Valerie Young, a UMass alumna and international expert on the “imposter syndrome”— in which high-achieving people are nonetheless plagued by feelings of inadequacy and self-doubt—will hold a workshop at UMass Amherst on Saturday, Dec. 7.
The event, which is free and open to members of the UMass community, will take place in South College W245 from 1:30 to 3:30 p.m. RSVPs are requested.
Impostor syndrome is a rarely acknowledged but surprisingly common psychological phenomenon that affects women primarily, but not exclusively. People who struggle with imposter syndrome feel that their successes are the result of good luck or timing, rather than personal achievement, and worry that others will discover that their accomplishments are “fraudulent.”
Young, who received her EdD from the College of Education, is the author of the award-winning book The Secret Thoughts of Successful Women: Why Capable People Suffer from the Impostor Syndrome and How to Thrive in Spite of It. She has spoken to tens of thousands of students, from the elementary to the university level, on the imposter syndrome and how to overcome it. A former manager of strategic marketing at a Fortune 200 company, Young also has consulted with major corporations around the world.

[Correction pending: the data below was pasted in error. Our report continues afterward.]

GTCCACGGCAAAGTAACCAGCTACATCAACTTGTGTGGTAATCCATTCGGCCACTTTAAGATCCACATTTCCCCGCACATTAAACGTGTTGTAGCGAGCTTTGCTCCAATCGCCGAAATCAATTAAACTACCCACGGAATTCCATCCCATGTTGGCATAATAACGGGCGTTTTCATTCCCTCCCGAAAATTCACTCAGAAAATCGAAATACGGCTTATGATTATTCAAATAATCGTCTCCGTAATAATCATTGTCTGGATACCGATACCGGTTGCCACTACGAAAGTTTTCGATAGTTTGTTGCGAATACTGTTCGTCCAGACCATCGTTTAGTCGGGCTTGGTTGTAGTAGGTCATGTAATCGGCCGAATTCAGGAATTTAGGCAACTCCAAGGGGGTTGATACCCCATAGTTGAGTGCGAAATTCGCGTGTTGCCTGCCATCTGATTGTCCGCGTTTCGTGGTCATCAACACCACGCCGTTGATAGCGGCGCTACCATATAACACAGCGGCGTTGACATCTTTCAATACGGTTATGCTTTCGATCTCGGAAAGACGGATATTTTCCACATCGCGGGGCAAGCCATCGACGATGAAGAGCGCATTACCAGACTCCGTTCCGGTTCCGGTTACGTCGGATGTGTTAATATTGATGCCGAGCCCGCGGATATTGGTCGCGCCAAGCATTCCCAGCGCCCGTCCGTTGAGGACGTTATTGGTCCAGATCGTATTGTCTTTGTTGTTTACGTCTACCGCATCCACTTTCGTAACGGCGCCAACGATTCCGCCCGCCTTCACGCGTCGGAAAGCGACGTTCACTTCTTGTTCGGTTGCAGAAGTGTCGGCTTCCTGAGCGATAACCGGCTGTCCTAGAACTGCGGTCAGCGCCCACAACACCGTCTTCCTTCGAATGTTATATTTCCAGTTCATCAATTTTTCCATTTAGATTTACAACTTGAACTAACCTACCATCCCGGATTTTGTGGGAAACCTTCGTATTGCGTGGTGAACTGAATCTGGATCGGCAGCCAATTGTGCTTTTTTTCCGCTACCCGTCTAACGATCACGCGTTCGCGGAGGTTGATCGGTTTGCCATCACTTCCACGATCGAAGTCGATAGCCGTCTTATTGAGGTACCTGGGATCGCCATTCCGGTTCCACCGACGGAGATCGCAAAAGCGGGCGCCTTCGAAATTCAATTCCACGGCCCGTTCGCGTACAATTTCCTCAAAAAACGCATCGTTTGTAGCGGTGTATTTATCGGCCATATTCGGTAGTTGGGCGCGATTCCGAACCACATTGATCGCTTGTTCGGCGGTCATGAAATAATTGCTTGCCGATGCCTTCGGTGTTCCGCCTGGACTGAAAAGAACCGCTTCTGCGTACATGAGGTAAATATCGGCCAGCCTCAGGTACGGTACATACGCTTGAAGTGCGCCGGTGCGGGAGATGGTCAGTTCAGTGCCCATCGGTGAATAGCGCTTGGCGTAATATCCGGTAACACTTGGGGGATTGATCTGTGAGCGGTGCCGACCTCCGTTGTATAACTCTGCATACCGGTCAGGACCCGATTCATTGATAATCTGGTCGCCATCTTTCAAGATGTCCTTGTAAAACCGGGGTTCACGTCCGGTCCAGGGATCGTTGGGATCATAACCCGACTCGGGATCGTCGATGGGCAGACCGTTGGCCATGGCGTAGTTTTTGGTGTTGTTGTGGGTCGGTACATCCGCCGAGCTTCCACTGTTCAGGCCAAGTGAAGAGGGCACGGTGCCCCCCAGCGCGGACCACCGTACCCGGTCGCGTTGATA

The workshop is sponsored by the School of Public Policy and the Women’s Fund of Western Mass. SPP and UMass Civic Engagement and Service Learning are partnering this year with the Women’s Fund on the Leadership Institute for Political and Public Impact, or LIPPI , an innovative course designed to support the development of women in leadership roles.
RSVP to the Imposter Syndrome workshop.